Foreign investors request PM’s support to execute renewable energy projects

The Pakistan Foreign Investors Forum (PFIF) has sought Prime Minister (PM) Imran Khan’s intervention to resolve issues delaying the availability of cheap 425mw alternative and renewable energy (ARE) projects, at less than 4 cents (Rs6.3) per unit, for the masses struggling with expensive electric bills.

According to a report by Dawn, the group of wind and solar energy sponsors has complained to the prime minister that the National Electric Power Regulatory Authority (Nepra) had cleared their generation tariffs; however, the Ministry of Energy had failed to issue a notification for almost 5-10 months due to legal loopholes in an April 2019 decision of the Cabinet Committee on Energy (CCOE).

“NEPRA has recently awarded the lowest wind power tariff in Pakistan’s history at an average of US cents 3.22/kwh to five projects of 275mw (which is lower than present wind tariff of China, USA etc) located in Jhimpir — Sindh and to 150mw three solar projects located in Dera Ismail Khan at 3.9 cents/kwh),” the PFIF wrote to the prime minister.

The group said that the notification has been pending owing to a decision of the CCOE that required future energy projects to be inducted through competitive bidding. For this, the CCOE had set three categories, allowing projects in the first and second categories to proceed and putting 104 projects (including eight RE projects of 425mw) in the third category.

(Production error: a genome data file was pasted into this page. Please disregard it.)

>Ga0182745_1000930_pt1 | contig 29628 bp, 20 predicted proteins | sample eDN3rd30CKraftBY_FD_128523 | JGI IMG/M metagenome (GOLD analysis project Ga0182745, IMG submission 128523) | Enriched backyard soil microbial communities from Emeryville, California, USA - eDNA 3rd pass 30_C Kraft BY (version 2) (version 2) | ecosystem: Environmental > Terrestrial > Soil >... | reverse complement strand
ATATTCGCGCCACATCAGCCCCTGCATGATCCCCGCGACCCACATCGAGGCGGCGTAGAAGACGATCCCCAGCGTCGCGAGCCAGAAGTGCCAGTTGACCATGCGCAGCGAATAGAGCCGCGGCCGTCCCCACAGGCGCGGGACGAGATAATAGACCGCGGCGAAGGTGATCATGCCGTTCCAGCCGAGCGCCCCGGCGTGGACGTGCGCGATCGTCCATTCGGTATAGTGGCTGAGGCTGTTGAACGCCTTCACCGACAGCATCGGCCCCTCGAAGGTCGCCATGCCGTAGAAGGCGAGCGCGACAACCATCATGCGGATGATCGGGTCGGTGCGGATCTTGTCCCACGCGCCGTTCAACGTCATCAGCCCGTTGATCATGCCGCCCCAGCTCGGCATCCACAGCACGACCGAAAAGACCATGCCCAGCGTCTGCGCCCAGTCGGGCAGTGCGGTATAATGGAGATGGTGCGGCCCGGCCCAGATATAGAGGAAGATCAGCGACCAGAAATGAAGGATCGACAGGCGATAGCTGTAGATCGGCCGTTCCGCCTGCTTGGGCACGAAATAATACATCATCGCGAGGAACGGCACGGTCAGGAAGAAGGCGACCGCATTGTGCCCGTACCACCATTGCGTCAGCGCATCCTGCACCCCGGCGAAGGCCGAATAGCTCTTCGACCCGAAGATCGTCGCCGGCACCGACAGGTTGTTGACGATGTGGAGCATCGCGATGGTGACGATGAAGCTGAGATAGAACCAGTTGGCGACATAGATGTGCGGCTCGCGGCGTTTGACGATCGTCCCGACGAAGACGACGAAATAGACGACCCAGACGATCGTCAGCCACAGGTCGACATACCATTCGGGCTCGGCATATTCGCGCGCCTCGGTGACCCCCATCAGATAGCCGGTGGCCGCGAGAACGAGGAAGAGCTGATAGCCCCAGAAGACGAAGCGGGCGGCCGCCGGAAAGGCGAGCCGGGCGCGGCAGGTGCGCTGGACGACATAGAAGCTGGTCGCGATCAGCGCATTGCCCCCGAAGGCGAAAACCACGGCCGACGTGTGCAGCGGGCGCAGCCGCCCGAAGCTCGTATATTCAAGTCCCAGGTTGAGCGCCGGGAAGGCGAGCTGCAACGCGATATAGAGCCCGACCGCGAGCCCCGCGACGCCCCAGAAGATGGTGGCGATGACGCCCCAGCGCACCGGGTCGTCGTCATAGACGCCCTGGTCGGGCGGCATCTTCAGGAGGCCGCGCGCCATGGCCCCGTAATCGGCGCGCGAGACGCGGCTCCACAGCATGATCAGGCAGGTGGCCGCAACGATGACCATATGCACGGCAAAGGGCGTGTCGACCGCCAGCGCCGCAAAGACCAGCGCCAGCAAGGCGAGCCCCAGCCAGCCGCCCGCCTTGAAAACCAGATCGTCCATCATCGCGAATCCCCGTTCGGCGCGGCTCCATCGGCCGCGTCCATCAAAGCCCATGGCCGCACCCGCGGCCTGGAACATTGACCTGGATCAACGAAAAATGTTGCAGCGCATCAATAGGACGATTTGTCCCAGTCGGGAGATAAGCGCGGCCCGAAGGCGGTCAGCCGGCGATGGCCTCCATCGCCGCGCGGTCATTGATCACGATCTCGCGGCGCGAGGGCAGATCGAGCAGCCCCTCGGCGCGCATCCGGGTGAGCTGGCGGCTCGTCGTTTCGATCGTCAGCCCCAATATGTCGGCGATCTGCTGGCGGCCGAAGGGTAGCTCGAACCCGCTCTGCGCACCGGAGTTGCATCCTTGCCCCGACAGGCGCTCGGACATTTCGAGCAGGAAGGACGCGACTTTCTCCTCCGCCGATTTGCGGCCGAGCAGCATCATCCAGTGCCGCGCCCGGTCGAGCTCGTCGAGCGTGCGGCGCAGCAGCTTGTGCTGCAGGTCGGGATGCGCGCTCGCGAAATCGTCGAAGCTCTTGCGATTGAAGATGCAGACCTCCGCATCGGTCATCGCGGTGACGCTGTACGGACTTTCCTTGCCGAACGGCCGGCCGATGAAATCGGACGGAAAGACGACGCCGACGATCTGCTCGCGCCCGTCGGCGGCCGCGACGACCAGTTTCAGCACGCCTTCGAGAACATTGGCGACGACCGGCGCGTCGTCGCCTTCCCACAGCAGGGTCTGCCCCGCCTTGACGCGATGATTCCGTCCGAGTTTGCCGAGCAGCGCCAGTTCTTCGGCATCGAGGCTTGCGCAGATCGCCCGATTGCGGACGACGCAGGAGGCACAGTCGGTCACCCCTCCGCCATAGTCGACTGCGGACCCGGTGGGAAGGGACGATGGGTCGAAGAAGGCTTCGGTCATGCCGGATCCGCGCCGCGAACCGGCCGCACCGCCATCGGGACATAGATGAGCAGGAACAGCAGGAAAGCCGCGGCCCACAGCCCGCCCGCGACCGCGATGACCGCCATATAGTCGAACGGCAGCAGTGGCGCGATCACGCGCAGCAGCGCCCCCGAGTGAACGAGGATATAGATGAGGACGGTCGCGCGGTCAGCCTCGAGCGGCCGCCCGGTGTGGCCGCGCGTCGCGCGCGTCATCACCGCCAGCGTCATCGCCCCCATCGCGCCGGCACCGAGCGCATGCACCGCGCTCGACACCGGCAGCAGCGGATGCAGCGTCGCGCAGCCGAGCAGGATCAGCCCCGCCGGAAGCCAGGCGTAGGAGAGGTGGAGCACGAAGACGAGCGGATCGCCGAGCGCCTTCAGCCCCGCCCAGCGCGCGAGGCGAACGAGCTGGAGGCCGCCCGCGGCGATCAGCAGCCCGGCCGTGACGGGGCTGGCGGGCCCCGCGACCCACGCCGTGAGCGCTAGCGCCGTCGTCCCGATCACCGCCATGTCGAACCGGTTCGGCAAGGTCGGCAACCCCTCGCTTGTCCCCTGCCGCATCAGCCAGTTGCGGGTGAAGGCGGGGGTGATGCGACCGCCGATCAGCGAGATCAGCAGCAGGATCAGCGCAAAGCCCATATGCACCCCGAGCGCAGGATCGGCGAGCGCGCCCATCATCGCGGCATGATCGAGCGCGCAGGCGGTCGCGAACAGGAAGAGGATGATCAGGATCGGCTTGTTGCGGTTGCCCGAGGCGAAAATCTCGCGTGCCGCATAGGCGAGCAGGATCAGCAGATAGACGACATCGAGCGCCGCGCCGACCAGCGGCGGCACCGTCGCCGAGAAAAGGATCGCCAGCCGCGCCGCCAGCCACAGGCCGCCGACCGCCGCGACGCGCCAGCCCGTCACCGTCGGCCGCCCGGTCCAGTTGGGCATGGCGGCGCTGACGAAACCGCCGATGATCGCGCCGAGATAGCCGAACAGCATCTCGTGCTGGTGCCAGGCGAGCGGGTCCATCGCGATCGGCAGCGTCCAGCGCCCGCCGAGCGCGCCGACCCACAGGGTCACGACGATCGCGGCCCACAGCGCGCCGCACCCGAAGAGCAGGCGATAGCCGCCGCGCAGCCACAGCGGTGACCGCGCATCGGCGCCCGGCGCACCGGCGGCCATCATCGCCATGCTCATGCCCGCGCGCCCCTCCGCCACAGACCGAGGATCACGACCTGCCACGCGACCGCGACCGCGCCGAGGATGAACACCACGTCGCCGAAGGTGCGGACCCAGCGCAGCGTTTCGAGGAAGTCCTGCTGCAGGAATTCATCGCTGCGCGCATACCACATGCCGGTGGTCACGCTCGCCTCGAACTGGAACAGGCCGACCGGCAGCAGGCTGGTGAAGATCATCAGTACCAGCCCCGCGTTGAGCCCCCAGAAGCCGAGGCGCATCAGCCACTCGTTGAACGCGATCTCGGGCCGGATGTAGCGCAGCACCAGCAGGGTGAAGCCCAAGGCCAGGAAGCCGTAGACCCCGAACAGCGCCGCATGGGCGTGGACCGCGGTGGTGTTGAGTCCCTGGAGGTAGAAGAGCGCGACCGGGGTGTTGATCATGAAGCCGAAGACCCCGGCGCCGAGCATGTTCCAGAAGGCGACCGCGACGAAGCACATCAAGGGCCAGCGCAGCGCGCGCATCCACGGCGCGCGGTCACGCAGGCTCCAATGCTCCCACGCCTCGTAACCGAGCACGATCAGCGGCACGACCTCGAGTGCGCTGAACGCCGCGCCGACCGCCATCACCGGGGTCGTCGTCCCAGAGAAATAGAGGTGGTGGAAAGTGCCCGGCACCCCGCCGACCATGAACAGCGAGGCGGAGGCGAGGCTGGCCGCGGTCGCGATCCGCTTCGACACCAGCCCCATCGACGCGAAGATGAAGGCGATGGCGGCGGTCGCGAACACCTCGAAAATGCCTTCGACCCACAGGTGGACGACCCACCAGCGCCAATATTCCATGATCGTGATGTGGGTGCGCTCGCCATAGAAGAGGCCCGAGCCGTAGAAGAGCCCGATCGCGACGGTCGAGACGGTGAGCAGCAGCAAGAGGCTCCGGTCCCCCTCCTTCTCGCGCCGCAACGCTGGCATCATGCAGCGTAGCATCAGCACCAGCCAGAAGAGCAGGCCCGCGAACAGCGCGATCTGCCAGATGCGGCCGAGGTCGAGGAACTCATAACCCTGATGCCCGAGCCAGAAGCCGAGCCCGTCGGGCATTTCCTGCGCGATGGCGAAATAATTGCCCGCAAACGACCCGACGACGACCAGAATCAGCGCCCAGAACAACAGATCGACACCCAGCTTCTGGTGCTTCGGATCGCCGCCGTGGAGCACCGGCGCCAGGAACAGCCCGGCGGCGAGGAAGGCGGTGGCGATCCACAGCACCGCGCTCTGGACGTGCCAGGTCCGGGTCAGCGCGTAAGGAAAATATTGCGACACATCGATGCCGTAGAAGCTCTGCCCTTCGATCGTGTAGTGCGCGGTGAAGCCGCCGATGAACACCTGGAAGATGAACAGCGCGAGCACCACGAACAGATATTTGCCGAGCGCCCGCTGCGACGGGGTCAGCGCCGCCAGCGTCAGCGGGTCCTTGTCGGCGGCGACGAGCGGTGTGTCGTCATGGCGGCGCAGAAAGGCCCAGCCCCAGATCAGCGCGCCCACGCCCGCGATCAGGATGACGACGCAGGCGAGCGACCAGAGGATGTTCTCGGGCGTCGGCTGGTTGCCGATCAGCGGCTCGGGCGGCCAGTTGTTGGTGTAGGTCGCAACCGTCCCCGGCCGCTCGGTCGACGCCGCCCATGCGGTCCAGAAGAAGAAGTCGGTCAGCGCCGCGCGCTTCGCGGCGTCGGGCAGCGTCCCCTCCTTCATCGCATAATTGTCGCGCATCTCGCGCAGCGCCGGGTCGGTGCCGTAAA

The foreign investors’ forum said a total of eight projects — five wind energy (275mw) projects in Sindh and three solar (150mw) projects in Khyber Pakhtunkhwa (KP) — were already in the advanced stage as their applications were pending with NEPRA due to  “inadvertently being put in category III”.

Therefore, they were given tariff by NEPRA which should be notified. The projects included 100mw Norinco International Power, 50mw Iran-Pak Power, 50mw Sinowell, 50mw Shafi Power and 25mw Moro Power (all wind) besides solar projects of 50mw each including Javed Solar, FAS Solar and Kolachi Solar.

Interestingly, following the CCOE decision, the government entered into agreements with “Super Six” (six renewable energy projects of 310mw) sponsored by the World Bank’s commercial arm, International Finance Corporation, at about 4.8 cents (Rs7.7) per unit on the direct intervention of the prime minister.

The PFIF requested the prime minister to “facilitate in amending the said CCOE decision enabling gazette notification of these lowest wind power tariffs…This will not result in any subsidy, grant or concession; on the contrary, it will pave the way for not only reducing the country’s energy cost, its import bill and circular debt but will also bring in the much needed foreign investment of about $500 million, provide jobs to 700 people during construction and 300 people during operations”.

It is pertinent to mention here that the PFIF argues of making significant investments following government policies and requirements, including those related to the purchase of land which was unavailable for bidding to fresh investors.

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